It may be the future of the internet; a more natural way for people to interact online. For the time being, it's merely a weird alternative universe with six million virtual inhabitants. At times, to be frank, it seems to be populated mainly with sex-crazed teenagers and people trying to sell them pornography.
SL (as it is known) introduces the puzzling concept of virtual sex. Subscribers control their "avatars" (the figures who represent them in SL) in their various contortions. Frankly I can't see the point, but it seems that many can.
After a complaint from a German TV station, the owners of SL have recently ejected a man in his 50's and a woman in her 20's for causing their avatars to indulge in virtual paedophilia. I should have thought it better the sick chap in question gets his kicks digitally, with the aid of a consenting adult, than in real life (or "RL" as it is known in SL).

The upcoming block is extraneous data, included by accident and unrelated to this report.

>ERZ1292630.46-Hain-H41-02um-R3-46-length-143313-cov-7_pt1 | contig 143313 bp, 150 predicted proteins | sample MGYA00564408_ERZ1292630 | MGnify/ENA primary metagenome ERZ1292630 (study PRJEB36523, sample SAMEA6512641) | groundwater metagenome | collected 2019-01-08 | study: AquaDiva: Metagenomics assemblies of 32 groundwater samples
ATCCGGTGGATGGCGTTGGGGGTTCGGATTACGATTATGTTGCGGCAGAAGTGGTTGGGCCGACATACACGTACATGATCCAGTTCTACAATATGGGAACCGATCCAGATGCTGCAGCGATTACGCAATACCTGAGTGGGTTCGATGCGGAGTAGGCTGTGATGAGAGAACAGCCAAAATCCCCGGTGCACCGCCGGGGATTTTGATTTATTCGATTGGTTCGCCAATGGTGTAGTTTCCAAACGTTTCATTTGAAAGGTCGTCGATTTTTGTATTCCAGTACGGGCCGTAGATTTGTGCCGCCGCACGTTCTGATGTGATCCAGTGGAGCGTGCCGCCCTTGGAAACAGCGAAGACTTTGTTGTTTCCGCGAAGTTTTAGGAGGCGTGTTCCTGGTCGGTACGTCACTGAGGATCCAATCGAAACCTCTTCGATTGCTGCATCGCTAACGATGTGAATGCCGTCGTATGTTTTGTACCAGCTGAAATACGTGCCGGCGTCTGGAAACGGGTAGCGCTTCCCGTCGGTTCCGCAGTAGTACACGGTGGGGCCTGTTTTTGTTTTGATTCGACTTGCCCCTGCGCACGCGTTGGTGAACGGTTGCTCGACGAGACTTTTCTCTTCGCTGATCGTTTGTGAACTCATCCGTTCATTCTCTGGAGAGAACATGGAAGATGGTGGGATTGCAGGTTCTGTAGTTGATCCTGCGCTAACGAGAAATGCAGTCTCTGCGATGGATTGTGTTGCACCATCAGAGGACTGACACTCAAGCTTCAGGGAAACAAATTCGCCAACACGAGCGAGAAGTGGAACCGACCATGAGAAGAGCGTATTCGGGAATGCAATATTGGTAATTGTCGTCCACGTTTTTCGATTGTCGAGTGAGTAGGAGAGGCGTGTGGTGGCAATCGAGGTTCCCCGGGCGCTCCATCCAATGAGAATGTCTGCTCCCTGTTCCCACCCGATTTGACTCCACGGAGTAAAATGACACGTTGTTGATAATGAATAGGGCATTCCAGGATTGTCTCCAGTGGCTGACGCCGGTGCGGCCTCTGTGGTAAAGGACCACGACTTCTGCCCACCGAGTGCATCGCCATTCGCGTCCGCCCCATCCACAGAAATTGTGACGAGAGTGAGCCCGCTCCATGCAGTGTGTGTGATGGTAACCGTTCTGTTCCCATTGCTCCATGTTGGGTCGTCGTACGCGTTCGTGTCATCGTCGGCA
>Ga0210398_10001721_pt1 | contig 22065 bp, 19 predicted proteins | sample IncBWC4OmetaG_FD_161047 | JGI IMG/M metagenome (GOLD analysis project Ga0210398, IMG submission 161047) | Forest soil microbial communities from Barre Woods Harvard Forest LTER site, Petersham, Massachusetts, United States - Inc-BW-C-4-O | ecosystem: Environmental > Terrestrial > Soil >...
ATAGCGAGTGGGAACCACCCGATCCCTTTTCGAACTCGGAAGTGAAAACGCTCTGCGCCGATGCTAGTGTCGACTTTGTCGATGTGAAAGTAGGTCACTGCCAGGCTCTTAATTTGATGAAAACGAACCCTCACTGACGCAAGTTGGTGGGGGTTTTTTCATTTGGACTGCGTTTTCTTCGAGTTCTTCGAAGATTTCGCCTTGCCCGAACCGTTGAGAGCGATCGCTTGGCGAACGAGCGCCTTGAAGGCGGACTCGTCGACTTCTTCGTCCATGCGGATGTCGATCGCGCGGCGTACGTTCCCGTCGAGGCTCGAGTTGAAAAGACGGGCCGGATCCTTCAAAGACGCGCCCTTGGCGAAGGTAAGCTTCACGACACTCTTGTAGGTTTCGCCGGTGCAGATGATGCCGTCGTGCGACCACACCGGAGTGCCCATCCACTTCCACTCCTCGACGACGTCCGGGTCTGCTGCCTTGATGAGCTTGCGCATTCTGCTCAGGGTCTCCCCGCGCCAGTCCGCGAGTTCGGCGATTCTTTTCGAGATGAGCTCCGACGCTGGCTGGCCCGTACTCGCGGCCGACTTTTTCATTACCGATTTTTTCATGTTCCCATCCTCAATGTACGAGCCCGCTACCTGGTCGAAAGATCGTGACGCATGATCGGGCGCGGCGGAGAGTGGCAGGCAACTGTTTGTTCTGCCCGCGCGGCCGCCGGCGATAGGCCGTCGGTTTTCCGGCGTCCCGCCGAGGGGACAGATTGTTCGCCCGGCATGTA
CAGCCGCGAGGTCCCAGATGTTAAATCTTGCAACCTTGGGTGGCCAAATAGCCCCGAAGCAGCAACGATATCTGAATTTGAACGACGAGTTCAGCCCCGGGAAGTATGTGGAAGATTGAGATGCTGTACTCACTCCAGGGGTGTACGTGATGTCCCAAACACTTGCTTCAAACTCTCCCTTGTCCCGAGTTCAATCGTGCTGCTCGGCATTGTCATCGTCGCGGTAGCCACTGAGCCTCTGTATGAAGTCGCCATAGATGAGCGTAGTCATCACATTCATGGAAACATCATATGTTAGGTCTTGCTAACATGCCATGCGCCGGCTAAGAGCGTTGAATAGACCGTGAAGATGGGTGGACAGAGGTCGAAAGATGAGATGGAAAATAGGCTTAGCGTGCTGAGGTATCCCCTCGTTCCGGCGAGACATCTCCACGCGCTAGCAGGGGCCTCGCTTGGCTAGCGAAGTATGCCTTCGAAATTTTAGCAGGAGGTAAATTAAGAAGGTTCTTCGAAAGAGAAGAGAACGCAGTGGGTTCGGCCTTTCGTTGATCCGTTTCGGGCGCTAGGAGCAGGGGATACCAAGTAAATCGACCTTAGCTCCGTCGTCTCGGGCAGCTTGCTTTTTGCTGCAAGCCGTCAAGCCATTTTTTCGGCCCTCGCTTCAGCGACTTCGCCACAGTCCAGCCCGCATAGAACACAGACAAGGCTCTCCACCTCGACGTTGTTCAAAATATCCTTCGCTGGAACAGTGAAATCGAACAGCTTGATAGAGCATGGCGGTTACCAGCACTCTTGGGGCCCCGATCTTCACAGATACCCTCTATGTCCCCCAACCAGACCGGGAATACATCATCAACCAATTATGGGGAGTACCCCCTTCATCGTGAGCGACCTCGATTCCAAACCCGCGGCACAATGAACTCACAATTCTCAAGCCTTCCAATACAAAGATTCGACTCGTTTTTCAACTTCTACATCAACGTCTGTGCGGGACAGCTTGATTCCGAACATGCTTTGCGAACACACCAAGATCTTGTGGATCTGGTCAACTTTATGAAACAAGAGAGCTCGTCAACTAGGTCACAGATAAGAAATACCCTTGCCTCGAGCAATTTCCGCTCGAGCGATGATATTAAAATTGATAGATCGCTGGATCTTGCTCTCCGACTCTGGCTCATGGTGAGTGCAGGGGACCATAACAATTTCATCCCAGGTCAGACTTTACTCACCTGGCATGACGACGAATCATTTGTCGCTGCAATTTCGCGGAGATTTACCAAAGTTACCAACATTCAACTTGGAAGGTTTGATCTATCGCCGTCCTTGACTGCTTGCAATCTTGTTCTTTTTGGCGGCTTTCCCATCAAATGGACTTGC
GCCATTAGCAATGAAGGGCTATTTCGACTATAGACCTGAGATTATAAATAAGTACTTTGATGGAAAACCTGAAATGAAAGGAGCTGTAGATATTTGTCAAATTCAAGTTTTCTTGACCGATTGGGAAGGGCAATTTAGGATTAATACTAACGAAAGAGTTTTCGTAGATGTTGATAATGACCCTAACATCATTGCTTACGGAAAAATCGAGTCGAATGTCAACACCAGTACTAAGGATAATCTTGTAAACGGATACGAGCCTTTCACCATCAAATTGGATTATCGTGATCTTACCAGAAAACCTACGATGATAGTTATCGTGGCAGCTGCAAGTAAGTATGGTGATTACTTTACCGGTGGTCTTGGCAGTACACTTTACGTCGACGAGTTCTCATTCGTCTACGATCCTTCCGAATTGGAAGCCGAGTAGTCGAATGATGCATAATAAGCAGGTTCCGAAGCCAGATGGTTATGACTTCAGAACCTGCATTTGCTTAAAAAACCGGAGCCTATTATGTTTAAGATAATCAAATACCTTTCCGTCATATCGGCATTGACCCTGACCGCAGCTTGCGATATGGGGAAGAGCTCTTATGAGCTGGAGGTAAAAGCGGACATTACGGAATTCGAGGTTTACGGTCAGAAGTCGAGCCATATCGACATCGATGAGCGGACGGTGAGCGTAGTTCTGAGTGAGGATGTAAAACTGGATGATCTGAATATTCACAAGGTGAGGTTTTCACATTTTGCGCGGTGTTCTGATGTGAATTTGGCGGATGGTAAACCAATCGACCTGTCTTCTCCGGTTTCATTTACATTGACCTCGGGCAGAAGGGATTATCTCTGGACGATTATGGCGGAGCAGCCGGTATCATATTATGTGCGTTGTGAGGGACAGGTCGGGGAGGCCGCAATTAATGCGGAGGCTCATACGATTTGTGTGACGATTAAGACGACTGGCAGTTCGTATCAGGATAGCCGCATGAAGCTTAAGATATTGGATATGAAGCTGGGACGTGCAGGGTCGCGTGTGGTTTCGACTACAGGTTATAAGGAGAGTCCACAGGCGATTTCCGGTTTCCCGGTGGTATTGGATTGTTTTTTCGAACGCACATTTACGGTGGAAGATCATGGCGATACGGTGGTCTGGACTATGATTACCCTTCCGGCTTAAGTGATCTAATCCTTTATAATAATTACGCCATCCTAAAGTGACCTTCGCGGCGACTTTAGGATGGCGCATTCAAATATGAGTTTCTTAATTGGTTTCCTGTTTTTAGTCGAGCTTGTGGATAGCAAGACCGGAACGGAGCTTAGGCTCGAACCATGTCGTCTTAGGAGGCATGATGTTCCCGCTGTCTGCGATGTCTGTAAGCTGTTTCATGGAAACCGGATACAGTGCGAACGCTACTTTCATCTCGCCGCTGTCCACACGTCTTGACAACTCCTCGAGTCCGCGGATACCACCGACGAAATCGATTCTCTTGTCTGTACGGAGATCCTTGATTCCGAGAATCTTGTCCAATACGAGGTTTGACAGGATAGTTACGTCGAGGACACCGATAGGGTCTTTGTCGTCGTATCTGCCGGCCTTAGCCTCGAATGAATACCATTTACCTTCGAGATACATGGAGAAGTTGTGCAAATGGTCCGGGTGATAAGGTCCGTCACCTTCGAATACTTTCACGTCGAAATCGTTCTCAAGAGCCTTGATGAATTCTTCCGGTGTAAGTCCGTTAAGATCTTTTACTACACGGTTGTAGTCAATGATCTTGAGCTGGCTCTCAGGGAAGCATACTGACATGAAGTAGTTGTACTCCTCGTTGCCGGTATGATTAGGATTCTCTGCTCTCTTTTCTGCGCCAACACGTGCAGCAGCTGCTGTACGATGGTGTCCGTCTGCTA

Germany's legal system is so advanced, apparently, that his
virtual actions may have been criminal. O tempora, o mores.
Idiotically, an accountancy watchdog in Britain is calling for regulation, warning that SL could provide a venue for money laundering and other nefarious activity. On the more positive side, a British law firm has just opened an SL office. Sweden is opening an embassy. Mercedes, Toyota and BMW all have showrooms. Some tech companies even hold shareholder meetings there.
If you have a "second life" of your own feel free to look me up. My SL name is "LastDitch Writer" and my house is a dinky chalet proudy flying the cross of St George. Here are eight words I never expected to write. Look out for the Tardis on my lawn.